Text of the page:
For many executives, evaluating tech plays second fiddle to embracing it. They’re so eager to adopt technology — often the trendiest tools available — that they fail to explore the actual value of that innovation and make rash decisions that negatively impact their businesses.
Driven by a fear of falling behind, a situation plays out like so: The chief technology officer of Company X sits down with the CTO of Company Y at a conference, and the conversation turns to the latest technology trends that can affect businesses. Suddenly, feeling left out, Company X’s CTO returns to his team and asks, “Why don’t we have tools A, B, and C in our arsenal?” The real ask behind the question is: “How can we derive value from these tools?”
How to find the true value of long-term technology trends
The first challenge when evaluating whether a tech trend has true value is to ask: “Is it better, or is it just different?” There will always be another new tool around the corner, but you’re only missing out if that tool has the potential to make your business better.
This isn’t a question you’ll be able to answer right away, so a process of clear-headed evaluation is necessary. A winning piece of tech — one that slots into your company and improves your efficiency, creativity, or bottom line — is going to evolve over time. It’s never going to be a panacea, but rather a new experiment you can use to develop your offering to get closer to your own leading edge.
Too many executives adopt tech without fully assessing the risks. In fact, in a 2018 KPMG survey, 47% of executives who’d adopted new mobile applications and other emerging technologies admitted to not fully assessing the risks involved. Any piece of tech is going to be complex, and adoption needs to be a steady, thoughtful period of evaluation and evolution.
Let’s cut through the hype, then. In my experience within technology solutions and at Pariveda, I’ve experienced my fair share of highly useful (and not-so-useful) tech trends. In time, I’ve found it easier to predict which emerging technologies would produce lasting results.
To help you sift through the noise and single out emerging technologies that could add significant value within your organization, I’ve outlined four solutions below. Two — the “overhyped” technologies — are best avoided, as they have no concrete promise of return. On the other hand, the “underhyped” trends are worth considering to add long-term value.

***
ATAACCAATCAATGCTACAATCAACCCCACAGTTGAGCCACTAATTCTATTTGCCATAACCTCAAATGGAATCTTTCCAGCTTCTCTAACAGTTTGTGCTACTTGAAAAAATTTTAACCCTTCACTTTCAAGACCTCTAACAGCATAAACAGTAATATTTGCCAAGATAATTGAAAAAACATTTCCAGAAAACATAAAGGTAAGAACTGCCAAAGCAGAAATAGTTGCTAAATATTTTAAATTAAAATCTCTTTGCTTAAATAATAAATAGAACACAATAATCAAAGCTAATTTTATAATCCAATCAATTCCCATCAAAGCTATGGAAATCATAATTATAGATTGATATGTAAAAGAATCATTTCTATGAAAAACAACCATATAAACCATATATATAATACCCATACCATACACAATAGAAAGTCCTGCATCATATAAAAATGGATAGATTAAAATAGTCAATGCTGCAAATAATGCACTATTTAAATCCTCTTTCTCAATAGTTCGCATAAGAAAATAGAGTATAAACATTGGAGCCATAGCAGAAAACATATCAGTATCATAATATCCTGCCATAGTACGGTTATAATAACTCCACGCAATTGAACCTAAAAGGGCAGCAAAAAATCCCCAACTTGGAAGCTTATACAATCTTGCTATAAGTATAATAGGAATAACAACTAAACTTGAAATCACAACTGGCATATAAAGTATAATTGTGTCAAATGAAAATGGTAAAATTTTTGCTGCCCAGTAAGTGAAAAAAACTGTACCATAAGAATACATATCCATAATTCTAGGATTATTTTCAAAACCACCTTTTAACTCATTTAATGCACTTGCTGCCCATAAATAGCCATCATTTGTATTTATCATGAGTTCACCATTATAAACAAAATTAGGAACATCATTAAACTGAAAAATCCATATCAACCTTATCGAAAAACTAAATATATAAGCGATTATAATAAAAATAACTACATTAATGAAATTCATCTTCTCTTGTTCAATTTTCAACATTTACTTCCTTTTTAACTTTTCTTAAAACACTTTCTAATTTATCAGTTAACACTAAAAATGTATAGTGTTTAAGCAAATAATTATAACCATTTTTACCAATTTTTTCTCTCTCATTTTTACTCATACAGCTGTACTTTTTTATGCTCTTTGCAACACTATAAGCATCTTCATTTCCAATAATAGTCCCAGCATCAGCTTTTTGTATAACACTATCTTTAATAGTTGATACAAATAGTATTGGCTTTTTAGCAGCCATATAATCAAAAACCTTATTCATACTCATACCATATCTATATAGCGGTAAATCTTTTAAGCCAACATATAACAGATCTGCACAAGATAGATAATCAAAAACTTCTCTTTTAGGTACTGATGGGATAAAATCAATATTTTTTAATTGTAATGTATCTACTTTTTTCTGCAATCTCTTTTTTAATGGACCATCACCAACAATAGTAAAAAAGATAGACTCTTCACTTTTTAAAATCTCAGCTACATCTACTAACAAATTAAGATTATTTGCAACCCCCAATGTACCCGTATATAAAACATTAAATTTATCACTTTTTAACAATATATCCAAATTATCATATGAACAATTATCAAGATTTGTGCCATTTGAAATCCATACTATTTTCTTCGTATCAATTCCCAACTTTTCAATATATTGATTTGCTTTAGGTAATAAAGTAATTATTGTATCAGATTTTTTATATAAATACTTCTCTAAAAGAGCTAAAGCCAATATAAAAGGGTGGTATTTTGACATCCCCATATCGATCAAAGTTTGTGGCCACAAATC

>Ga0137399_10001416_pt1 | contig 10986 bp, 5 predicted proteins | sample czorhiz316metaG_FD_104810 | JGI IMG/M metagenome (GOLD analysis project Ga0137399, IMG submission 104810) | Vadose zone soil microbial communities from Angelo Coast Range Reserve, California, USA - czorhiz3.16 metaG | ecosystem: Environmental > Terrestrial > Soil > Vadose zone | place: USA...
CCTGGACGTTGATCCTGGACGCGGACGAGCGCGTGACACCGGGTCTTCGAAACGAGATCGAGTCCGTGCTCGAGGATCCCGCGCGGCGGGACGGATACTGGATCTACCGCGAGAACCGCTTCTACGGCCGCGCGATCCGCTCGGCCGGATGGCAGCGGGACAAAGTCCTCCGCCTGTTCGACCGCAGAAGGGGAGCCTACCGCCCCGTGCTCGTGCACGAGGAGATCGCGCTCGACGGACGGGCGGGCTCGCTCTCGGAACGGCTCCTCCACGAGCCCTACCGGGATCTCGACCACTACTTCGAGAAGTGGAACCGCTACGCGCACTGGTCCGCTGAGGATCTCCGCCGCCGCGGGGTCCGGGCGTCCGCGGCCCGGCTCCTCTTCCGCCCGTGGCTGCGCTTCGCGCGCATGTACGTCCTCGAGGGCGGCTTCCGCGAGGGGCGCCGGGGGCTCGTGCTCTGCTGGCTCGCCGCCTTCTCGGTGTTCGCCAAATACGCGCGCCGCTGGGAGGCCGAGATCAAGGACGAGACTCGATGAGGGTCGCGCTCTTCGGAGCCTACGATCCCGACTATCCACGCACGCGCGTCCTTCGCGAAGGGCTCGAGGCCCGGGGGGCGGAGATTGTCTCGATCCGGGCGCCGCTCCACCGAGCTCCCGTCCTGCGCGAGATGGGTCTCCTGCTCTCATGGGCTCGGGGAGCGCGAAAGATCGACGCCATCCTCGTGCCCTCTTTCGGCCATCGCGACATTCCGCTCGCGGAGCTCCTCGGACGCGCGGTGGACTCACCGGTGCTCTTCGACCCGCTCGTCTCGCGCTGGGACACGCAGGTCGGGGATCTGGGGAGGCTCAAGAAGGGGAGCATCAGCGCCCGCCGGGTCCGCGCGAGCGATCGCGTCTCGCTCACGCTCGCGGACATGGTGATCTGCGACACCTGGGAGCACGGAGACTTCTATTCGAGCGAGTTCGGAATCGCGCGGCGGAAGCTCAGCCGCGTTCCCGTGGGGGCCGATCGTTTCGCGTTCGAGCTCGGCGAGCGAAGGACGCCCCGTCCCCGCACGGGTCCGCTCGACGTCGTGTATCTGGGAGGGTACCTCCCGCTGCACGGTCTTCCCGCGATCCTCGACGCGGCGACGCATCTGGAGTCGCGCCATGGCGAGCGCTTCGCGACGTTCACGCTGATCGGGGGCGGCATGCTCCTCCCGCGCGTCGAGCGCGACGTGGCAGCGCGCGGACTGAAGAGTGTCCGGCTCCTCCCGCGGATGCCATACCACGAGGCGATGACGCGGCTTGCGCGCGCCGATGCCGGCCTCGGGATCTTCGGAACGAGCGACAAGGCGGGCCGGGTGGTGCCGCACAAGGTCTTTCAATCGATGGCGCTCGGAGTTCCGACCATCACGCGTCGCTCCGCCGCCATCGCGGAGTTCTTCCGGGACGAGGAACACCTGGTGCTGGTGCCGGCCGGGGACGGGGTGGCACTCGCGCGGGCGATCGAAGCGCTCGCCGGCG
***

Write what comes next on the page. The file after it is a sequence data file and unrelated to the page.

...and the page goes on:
Overhyped: machine learning
This term is everywhere right now, with business leaders peppering it through conversations without really knowing what it is and how it can serve them. In fact, if we look at the concept of machine learning on a “cycle,” we can predict that it’s about to drop into the “trough of disillusionment.”
Our clients often come to us wanting to adopt machine learning. So we go through some ideation together. What we tend to find is that the tech works great for one particular use case, but the company’s data is not in any shape to benefit from the machine learning function effectively. The truth is that machine learning is a massive concept, encompassing a great many ideas, devices, and opportunities — most of which will have nothing to do with your company.
Underhyped: graph databases
A graph database is a way of storing and presenting data in a way that illuminates the relationships between things and people. Unlike a regular database, in which you need to run SQL Joins to form connections, a graph database allows you to see connections instantly and form more predictive, deeper interactions with consumers. This technology has been underestimated as just another form of database, but it’s much more powerful than that.
Overhyped: blockchain technology
The underlying principles of blockchain technology are impressive and have been used conceptually to suggest monumental changes to the way we use and think about money, enhance our healthcare system, manage supply chains, and more. The potential of a digital ledger is vast, but the technology is so nascent that only big investors and technology leaders can access its value right now.
Underhyped: digital twins
“Digital twin” refers to a digital version of a physical entity, such as a car or piece of furniture. The digital twin is able to carry all of the information about the real-world object, brought to life by real-time data from intelligent sensors in the object. This digital twin can then be used to diagnose problems and experiment with solutions without investing in physical changes to the product.
There are innumerable technology trends that can affect a business. However, that doesn’t mean you should leap on them in the hopes that they’ll produce something of value. Remember that there are no shortcuts here; not every technology trend is created equal, so take time to evaluate and ideate before you fully commit.
Is your desire for the latest tech tool coming out of fear or as part of an educated strategy? With a strategic approach, separating hype from value should come naturally. You’ll be able to recognize the emerging solutions that could add value to your business and help it scale into the future.